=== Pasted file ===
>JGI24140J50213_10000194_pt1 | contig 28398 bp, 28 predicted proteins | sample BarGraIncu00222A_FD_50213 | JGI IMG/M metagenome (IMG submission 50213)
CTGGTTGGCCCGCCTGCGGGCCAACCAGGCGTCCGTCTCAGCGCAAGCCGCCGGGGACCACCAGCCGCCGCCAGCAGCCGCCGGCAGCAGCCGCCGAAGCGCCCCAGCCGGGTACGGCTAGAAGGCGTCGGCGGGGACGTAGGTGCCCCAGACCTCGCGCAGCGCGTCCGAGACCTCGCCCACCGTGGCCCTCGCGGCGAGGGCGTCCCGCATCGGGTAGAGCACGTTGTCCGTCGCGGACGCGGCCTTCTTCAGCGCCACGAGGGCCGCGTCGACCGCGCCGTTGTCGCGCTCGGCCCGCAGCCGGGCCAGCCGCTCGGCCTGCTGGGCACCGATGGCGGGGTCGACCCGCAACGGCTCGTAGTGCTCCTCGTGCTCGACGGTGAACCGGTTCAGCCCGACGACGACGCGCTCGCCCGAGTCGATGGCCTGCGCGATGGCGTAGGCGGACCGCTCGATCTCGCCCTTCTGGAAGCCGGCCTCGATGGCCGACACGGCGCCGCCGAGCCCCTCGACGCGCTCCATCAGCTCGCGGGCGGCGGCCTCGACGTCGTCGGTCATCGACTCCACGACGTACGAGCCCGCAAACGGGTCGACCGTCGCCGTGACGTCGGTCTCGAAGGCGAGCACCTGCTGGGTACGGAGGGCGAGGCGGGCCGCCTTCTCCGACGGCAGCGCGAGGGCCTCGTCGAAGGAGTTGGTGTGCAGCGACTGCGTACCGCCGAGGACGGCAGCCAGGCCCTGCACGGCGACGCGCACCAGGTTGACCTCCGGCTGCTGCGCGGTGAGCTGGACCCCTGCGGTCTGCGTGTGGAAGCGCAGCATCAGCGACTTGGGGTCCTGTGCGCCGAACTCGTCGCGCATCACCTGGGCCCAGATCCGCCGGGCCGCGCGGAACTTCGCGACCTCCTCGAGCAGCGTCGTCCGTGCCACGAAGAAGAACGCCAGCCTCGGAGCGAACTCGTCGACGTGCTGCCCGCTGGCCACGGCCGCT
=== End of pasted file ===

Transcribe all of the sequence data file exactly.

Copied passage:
>JGI24140J50213_10000194_pt1 | contig 28398 bp, 28 predicted proteins | sample BarGraIncu00222A_FD_50213 | JGI IMG/M metagenome (IMG submission 50213)
CTGGTTGGCCCGCCTGCGGGCCAACCAGGCGTCCGTCTCAGCGCAAGCCGCCGGGGACCACCAGCCGCCGCCAGCAGCCGCCGGCAGCAGCCGCCGAAGCGCCCCAGCCGGGTACGGCTAGAAGGCGTCGGCGGGGACGTAGGTGCCCCAGACCTCGCGCAGCGCGTCCGAGACCTCGCCCACCGTGGCCCTCGCGGCGAGGGCGTCCCGCATCGGGTAGAGCACGTTGTCCGTCGCGGACGCGGCCTTCTTCAGCGCCACGAGGGCCGCGTCGACCGCGCCGTTGTCGCGCTCGGCCCGCAGCCGGGCCAGCCGCTCGGCCTGCTGGGCACCGATGGCGGGGTCGACCCGCAACGGCTCGTAGTGCTCCTCGTGCTCGACGGTGAACCGGTTCAGCCCGACGACGACGCGCTCGCCCGAGTCGATGGCCTGCGCGATGGCGTAGGCGGACCGCTCGATCTCGCCCTTCTGGAAGCCGGCCTCGATGGCCGACACGGCGCCGCCGAGCCCCTCGACGCGCTCCATCAGCTCGCGGGCGGCGGCCTCGACGTCGTCGGTCATCGACTCCACGACGTACGAGCCCGCAAACGGGTCGACCGTCGCCGTGACGTCGGTCTCGAAGGCGAGCACCTGCTGGGTACGGAGGGCGAGGCGGGCCGCCTTCTCCGACGGCAGCGCGAGGGCCTCGTCGAAGGAGTTGGTGTGCAGCGACTGCGTACCGCCGAGGACGGCAGCCAGGCCCTGCACGGCGACGCGCACCAGGTTGACCTCCGGCTGCTGCGCGGTGAGCTGGACCCCTGCGGTCTGCGTGTGGAAGCGCAGCATCAGCGACTTGGGGTCCTGTGCGCCGAACTCGTCGCGCATCACCTGGGCCCAGATCCGCCGGGCCGCGCGGAACTTCGCGACCTCCTCGAGCAGCGTCGTCCGTGCCACGAAGAAGAACGCCAGCCTCGGAGCGAACTCGTCGACGTGCTGCCCGCTGGCCACGGCCGCT